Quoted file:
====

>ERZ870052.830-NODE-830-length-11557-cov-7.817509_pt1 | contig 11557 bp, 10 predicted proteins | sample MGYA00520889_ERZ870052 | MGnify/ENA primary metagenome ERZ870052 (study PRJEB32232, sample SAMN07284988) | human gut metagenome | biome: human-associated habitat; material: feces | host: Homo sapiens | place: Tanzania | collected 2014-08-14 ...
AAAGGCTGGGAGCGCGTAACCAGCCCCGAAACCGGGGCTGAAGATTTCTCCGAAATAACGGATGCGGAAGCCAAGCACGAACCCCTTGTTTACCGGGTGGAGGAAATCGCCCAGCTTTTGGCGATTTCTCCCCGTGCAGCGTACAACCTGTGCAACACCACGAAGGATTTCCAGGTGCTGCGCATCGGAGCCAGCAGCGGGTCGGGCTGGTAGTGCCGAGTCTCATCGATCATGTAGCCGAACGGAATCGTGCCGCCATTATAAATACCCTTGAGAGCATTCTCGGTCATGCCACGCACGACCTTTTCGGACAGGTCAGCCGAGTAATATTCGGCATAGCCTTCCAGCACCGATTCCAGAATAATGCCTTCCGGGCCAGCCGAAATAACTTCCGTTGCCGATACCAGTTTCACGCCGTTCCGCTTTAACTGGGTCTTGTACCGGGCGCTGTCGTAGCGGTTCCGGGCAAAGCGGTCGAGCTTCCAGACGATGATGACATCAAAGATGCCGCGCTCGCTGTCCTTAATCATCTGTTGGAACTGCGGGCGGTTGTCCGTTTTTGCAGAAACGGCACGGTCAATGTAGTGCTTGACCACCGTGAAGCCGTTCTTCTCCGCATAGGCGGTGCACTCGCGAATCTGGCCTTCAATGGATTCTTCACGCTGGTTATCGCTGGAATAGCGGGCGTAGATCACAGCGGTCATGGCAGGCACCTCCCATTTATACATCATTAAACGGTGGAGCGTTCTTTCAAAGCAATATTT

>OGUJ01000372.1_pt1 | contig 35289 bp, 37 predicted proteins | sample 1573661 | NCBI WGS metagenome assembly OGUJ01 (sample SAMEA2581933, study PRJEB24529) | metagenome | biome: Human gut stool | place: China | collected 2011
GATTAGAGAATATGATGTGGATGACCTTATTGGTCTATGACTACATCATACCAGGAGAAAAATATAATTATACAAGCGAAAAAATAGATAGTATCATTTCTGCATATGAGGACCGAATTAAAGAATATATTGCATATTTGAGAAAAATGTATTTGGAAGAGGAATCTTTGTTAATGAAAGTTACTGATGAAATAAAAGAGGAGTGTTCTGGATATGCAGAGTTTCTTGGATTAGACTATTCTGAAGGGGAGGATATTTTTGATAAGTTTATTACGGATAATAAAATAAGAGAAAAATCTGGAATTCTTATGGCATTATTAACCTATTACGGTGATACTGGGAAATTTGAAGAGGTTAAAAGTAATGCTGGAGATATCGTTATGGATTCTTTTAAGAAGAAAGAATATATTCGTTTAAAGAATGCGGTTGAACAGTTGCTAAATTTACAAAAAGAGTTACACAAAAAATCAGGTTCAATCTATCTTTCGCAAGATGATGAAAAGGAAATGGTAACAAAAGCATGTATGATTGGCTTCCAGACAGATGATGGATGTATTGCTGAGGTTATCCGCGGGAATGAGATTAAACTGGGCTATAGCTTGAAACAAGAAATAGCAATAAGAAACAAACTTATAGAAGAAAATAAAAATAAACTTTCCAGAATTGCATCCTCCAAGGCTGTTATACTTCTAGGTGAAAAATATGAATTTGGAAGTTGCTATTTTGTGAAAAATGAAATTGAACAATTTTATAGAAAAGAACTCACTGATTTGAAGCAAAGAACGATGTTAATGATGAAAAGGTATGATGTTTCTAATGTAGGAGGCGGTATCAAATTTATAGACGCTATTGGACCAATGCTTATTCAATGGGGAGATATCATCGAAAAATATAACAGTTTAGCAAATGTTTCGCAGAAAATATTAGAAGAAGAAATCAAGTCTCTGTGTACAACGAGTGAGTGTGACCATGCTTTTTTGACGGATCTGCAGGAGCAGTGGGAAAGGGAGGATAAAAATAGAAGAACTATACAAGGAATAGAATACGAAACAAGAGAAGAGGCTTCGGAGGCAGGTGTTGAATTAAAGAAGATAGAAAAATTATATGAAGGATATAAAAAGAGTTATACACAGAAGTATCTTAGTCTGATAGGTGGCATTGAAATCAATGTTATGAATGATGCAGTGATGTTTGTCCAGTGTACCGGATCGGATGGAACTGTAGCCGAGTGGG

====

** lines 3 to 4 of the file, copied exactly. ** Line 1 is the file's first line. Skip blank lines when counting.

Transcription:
>OGUJ01000372.1_pt1 | contig 35289 bp, 37 predicted proteins | sample 1573661 | NCBI WGS metagenome assembly OGUJ01 (sample SAMEA2581933, study PRJEB24529) | metagenome | biome: Human gut stool | place: China | collected 2011
GATTAGAGAATATGATGTGGATGACCTTATTGGTCTATGACTACATCATACCAGGAGAAAAATATAATTATACAAGCGAAAAAATAGATAGTATCATTTCTGCATATGAGGACCGAATTAAAGAATATATTGCATATTTGAGAAAAATGTATTTGGAAGAGGAATCTTTGTTAATGAAAGTTACTGATGAAATAAAAGAGGAGTGTTCTGGATATGCAGAGTTTCTTGGATTAGACTATTCTGAAGGGGAGGATATTTTTGATAAGTTTATTACGGATAATAAAATAAGAGAAAAATCTGGAATTCTTATGGCATTATTAACCTATTACGGTGATACTGGGAAATTTGAAGAGGTTAAAAGTAATGCTGGAGATATCGTTATGGATTCTTTTAAGAAGAAAGAATATATTCGTTTAAAGAATGCGGTTGAACAGTTGCTAAATTTACAAAAAGAGTTACACAAAAAATCAGGTTCAATCTATCTTTCGCAAGATGATGAAAAGGAAATGGTAACAAAAGCATGTATGATTGGCTTCCAGACAGATGATGGATGTATTGCTGAGGTTATCCGCGGGAATGAGATTAAACTGGGCTATAGCTTGAAACAAGAAATAGCAATAAGAAACAAACTTATAGAAGAAAATAAAAATAAACTTTCCAGAATTGCATCCTCCAAGGCTGTTATACTTCTAGGTGAAAAATATGAATTTGGAAGTTGCTATTTTGTGAAAAATGAAATTGAACAATTTTATAGAAAAGAACTCACTGATTTGAAGCAAAGAACGATGTTAATGATGAAAAGGTATGATGTTTCTAATGTAGGAGGCGGTATCAAATTTATAGACGCTATTGGACCAATGCTTATTCAATGGGGAGATATCATCGAAAAATATAACAGTTTAGCAAATGTTTCGCAGAAAATATTAGAAGAAGAAATCAAGTCTCTGTGTACAACGAGTGAGTGTGACCATGCTTTTTTGACGGATCTGCAGGAGCAGTGGGAAAGGGAGGATAAAAATAGAAGAACTATACAAGGAATAGAATACGAAACAAGAGAAGAGGCTTCGGAGGCAGGTGTTGAATTAAAGAAGATAGAAAAATTATATGAAGGATATAAAAAGAGTTATACACAGAAGTATCTTAGTCTGATAGGTGGCATTGAAATCAATGTTATGAATGATGCAGTGATGTTTGTCCAGTGTACCGGATCGGATGGAACTGTAGCCGAGTGGG